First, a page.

A common belief regarding the nature of mankind is that we have a body, a soul and a spirit. This is known as the Tripartite Nature of Man.

What is the essential argument in favor of this view? I would also be interested to know how early in the Scriptures this is indicated or understood. It would be really interesting to know how the Old Testament speaks of this and whether or not that idea was held by Jewish people prior to the coming of Jesus.


3 Answers 3


Your question is one with which I wrestled for several years before making these discoveries in Scripture and I hope that it will give you the answer you are seeking.

Genesis 1:26 and 27 King James Version

26 And God said, Let us make man in our image, after our likeness: and let them have dominion over the fish of the sea, and over the fowl of the air, and over the cattle, and over all the earth, and over every creeping thing that creepeth upon the earth.

27 So God created man in his own image, in the image of God created he him; male and female created he them.

So I researched the word image and it's true meaning. The original Hebrew word was:


tselem (tseh'-lem) n-m.

  1. a phantom, i.e. (figuratively) illusion, resemblance

  2. (hence) a representative figure, especially an idol [from an unused root meaning to shade]

KJV: image, vain shew.

notice the translation Phantom. this word has no connection to any physical substance, and in this case must be talking about other properties other than Physical. That leaves us to deduce that it must refer to spiritual characteristics.

Also please note the word * likeness* in verse 26. the original word used was:

dmuwth (dem-ooth') n-f.

  1. resemblance

  2. (concretely) model, shape

  3. (adverbially) like

KJV: fashion, like (-ness, as), manner, similitude.

Since the word is used in its adverbial form it means like, and the word our makes it plural.

Actually in the interlinear Hebrew translation the phrase 'in our image' was:



which literally translated means 'in our image.'

This leaves us to understand that it is in reference to Spiritual beings and it must refer to a multiplicity.

So how do we get from there to what the likeness to that multiplicity means regarding man.

We must go back to: Genesis 2:7 KJV

And the LORD God formed man of the dust of the ground, and breathed into his nostrils the breath of life; and man became a living soul.

We need to begin with what is the breath of life.

Breath: נְשָׁמָה

nshamah (nesh-aw-maw') n-f.

  1. a puff, i.e. wind, angry or vital breath, divine inspiration, intellect. or (concretely) an animal

KJV: blast, (that) breath(-eth), inspiration, soul, spirit.

Life: חַי

chay (khah'-ee) adj.

  1. alive

  2. (hence) raw (flesh)

  3. fresh (plant, water, year), strong

  4. (as noun, especially in the feminine singular and masculine plural) life (or living thing), whether literally or figuratively

KJV: + age, alive, appetite, (wild) beast, company, congregation, life(-time), live(-ly), living (creature, thing), maintenance, + merry, multitude, + (be) old, quick, raw, running, springing, troop.

It is imperative that we first understand that the noun here is nshamah or breath and chay alive is an adjective.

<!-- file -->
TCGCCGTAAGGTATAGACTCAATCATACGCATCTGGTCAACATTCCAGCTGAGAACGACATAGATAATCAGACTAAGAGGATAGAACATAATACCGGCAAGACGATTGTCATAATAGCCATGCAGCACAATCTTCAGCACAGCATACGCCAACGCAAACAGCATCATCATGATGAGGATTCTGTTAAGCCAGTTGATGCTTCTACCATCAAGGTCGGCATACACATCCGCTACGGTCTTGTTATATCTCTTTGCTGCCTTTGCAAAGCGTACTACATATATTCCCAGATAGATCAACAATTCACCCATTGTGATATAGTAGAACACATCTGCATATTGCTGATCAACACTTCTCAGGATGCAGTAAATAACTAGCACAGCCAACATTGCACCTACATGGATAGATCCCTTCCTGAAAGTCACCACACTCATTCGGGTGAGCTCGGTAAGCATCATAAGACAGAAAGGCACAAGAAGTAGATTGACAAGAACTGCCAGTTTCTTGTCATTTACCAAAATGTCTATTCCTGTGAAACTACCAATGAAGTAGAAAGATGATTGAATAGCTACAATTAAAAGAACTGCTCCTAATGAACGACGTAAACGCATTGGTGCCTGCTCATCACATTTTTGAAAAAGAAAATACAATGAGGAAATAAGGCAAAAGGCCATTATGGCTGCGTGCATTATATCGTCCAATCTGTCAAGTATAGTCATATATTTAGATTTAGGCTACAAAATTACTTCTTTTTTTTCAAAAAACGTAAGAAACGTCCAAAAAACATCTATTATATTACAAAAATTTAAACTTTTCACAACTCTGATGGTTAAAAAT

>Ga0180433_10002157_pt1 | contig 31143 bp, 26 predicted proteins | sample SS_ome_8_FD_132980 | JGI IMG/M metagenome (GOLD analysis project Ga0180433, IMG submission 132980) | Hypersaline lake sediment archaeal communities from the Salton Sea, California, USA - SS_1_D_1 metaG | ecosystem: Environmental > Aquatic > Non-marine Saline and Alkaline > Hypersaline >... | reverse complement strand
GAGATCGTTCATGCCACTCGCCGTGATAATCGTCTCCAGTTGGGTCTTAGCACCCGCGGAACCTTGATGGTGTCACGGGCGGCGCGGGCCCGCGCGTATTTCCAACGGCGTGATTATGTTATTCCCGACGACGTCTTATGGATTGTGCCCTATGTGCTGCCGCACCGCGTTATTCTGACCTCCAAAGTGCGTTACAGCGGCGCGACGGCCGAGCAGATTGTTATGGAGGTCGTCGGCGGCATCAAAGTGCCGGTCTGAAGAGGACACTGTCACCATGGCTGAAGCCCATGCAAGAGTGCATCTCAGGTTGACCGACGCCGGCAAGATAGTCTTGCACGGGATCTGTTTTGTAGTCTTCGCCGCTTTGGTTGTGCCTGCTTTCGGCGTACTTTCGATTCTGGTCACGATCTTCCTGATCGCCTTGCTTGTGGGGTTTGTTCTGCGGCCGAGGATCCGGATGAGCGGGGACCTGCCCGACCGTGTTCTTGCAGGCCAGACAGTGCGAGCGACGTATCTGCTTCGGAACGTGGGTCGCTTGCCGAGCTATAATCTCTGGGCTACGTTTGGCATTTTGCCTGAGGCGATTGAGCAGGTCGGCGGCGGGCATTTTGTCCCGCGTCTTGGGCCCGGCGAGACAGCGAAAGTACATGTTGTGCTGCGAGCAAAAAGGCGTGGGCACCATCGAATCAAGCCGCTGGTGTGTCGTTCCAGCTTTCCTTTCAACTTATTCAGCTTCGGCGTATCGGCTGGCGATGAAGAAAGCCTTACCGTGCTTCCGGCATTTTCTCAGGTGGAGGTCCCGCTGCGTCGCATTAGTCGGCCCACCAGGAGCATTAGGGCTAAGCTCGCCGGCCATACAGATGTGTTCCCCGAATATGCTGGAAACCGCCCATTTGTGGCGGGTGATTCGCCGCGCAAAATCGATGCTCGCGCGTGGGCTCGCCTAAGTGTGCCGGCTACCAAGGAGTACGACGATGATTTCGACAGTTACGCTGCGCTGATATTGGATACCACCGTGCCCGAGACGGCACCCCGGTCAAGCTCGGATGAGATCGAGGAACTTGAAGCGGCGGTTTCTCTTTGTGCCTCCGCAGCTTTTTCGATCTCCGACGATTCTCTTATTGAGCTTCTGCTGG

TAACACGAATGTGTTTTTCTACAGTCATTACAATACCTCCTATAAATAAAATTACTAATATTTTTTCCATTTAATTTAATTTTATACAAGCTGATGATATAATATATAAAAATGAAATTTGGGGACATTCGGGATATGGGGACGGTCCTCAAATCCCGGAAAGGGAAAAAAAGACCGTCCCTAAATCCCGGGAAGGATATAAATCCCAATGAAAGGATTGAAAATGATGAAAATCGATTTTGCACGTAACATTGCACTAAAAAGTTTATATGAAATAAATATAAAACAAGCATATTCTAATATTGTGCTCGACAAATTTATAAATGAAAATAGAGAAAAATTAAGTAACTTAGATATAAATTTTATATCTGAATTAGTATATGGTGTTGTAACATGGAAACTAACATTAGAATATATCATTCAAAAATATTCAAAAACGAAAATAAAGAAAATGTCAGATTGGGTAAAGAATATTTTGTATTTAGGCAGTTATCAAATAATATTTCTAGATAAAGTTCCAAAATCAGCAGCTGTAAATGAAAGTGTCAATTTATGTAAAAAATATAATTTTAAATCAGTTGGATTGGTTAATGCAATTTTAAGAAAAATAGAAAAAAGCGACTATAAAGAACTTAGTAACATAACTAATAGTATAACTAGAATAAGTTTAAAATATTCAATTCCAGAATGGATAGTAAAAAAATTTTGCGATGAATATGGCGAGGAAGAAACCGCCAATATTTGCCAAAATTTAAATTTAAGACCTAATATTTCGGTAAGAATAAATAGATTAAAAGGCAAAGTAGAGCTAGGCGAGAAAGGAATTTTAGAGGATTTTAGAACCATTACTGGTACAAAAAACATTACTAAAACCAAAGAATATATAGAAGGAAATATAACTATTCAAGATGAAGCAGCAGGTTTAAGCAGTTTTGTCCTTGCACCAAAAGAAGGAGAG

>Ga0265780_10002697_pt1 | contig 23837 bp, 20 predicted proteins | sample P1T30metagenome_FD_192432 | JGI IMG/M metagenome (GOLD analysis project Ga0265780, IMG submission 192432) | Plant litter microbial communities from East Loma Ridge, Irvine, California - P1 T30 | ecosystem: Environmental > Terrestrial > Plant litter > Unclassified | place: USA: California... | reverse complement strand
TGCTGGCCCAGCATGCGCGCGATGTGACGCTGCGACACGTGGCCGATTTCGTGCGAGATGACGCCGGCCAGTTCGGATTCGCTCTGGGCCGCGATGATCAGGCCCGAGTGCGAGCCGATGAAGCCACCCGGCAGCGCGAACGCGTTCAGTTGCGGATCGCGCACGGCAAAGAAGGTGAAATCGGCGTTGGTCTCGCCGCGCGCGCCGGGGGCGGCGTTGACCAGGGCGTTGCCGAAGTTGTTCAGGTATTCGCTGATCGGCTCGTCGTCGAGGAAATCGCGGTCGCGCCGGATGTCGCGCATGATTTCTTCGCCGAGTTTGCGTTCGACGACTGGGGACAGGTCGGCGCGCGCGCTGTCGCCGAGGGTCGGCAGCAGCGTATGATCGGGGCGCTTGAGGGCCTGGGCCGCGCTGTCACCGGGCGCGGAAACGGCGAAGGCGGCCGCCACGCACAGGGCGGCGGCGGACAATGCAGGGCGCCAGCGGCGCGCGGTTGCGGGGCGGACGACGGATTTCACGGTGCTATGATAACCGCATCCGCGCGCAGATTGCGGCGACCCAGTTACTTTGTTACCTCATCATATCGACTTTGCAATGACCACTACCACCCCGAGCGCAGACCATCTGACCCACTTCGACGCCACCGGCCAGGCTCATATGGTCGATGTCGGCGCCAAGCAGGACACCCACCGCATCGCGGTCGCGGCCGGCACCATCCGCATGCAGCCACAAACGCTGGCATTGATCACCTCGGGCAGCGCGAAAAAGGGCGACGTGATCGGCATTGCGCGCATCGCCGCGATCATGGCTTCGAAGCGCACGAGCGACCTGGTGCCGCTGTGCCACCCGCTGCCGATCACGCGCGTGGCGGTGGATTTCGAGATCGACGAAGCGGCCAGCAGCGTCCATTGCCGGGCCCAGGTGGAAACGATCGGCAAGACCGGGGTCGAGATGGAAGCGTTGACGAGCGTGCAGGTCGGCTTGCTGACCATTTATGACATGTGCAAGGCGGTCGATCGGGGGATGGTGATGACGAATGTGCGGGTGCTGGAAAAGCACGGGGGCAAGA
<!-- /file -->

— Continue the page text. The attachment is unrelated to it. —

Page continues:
That 'God breathed into his nostrils' means that God transferred from himself to man's nose his breath. The noteworthy point here is that since God is Eternal that of necessity requires that his breath is also eternal.

Why this is important lies in what is said next ' man became a living Soul.

The significance of that is that the Soul created by the breath of life is an eternal being.

The importance of that was given by Christ in:

Matthew 10:28 KJV

And fear not them which kill the body, but are not able to kill the soul: but rather fear him which is able to destroy both soul and body in hell.

The true significance of that statement is that only God has the ability to destroy the soul.

So now we have covered the body and soul, but if we are to be in the image of the trinity we need a third part, and that third part is the Spirit.

So what is the Spirit, and how is it different from the soul? The Hebrew word is:


pneuma (pnyoo`-mah) n.

  1. a current of air, i.e. breath (blast) or a breeze

  2. (by analogy or figuratively) a spirit

  3. (humanly) the rational soul

  4. (by implication) vital principle, mental disposition, etc.

  5. (superhumanly) an angel, demon

  6. (divinely) God, Christ's spirit, the Holy Spirit

KJV: ghost, life, spirit(-ual, -ually), mind

According to the Hebrew it is the rational soul, or the vital principle, or mental disposition. So the Spirit and soul are inextricably joined and the Spirit is the composite of all the persons knowledge and personality.

These are the conclusions I have reached from my study of the Bible.

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    I think you've mistaken Greek for Hebrew in the πνεῦμα section. That's Greek. The Hebrew correspondent is usually רוח.
    – Susan
    Commented Nov 22, 2014 at 2:02

In addition to man being made in the image of the Triune God as BYE has argued (and is therefore analogously also a triune being), those supporting the tripartite view of man's nature also argue that the biblical teaching of the believer being a temple of the Holy Spirit (cf. 1 Corinthians 6:19) implies trichotomism:

The Bible compares man to the temple. In doing so it depicts the three elements of man most conspicuously.